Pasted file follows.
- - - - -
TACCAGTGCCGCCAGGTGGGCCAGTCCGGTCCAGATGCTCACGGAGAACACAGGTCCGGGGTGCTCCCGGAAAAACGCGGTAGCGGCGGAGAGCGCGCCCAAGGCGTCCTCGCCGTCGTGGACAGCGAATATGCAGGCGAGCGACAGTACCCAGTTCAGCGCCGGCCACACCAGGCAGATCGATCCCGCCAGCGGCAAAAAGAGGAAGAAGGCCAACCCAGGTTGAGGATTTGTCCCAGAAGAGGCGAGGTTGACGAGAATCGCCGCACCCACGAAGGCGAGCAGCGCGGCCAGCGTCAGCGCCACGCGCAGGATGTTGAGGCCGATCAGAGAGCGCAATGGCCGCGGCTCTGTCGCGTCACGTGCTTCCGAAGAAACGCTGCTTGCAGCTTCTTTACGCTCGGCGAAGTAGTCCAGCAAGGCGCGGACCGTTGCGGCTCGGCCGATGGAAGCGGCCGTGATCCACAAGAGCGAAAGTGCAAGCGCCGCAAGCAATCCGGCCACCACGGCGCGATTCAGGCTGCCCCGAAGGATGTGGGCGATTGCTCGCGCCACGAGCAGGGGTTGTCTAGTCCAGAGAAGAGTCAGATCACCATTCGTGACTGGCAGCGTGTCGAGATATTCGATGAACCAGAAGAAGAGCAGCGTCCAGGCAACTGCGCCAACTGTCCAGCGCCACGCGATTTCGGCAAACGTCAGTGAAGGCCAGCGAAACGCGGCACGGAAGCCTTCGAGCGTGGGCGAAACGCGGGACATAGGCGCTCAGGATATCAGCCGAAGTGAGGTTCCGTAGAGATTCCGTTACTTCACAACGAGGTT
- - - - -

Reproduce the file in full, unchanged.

TACCAGTGCCGCCAGGTGGGCCAGTCCGGTCCAGATGCTCACGGAGAACACAGGTCCGGGGTGCTCCCGGAAAAACGCGGTAGCGGCGGAGAGCGCGCCCAAGGCGTCCTCGCCGTCGTGGACAGCGAATATGCAGGCGAGCGACAGTACCCAGTTCAGCGCCGGCCACACCAGGCAGATCGATCCCGCCAGCGGCAAAAAGAGGAAGAAGGCCAACCCAGGTTGAGGATTTGTCCCAGAAGAGGCGAGGTTGACGAGAATCGCCGCACCCACGAAGGCGAGCAGCGCGGCCAGCGTCAGCGCCACGCGCAGGATGTTGAGGCCGATCAGAGAGCGCAATGGCCGCGGCTCTGTCGCGTCACGTGCTTCCGAAGAAACGCTGCTTGCAGCTTCTTTACGCTCGGCGAAGTAGTCCAGCAAGGCGCGGACCGTTGCGGCTCGGCCGATGGAAGCGGCCGTGATCCACAAGAGCGAAAGTGCAAGCGCCGCAAGCAATCCGGCCACCACGGCGCGATTCAGGCTGCCCCGAAGGATGTGGGCGATTGCTCGCGCCACGAGCAGGGGTTGTCTAGTCCAGAGAAGAGTCAGATCACCATTCGTGACTGGCAGCGTGTCGAGATATTCGATGAACCAGAAGAAGAGCAGCGTCCAGGCAACTGCGCCAACTGTCCAGCGCCACGCGATTTCGGCAAACGTCAGTGAAGGCCAGCGAAACGCGGCACGGAAGCCTTCGAGCGTGGGCGAAACGCGGGACATAGGCGCTCAGGATATCAGCCGAAGTGAGGTTCCGTAGAGATTCCGTTACTTCACAACGAGGTT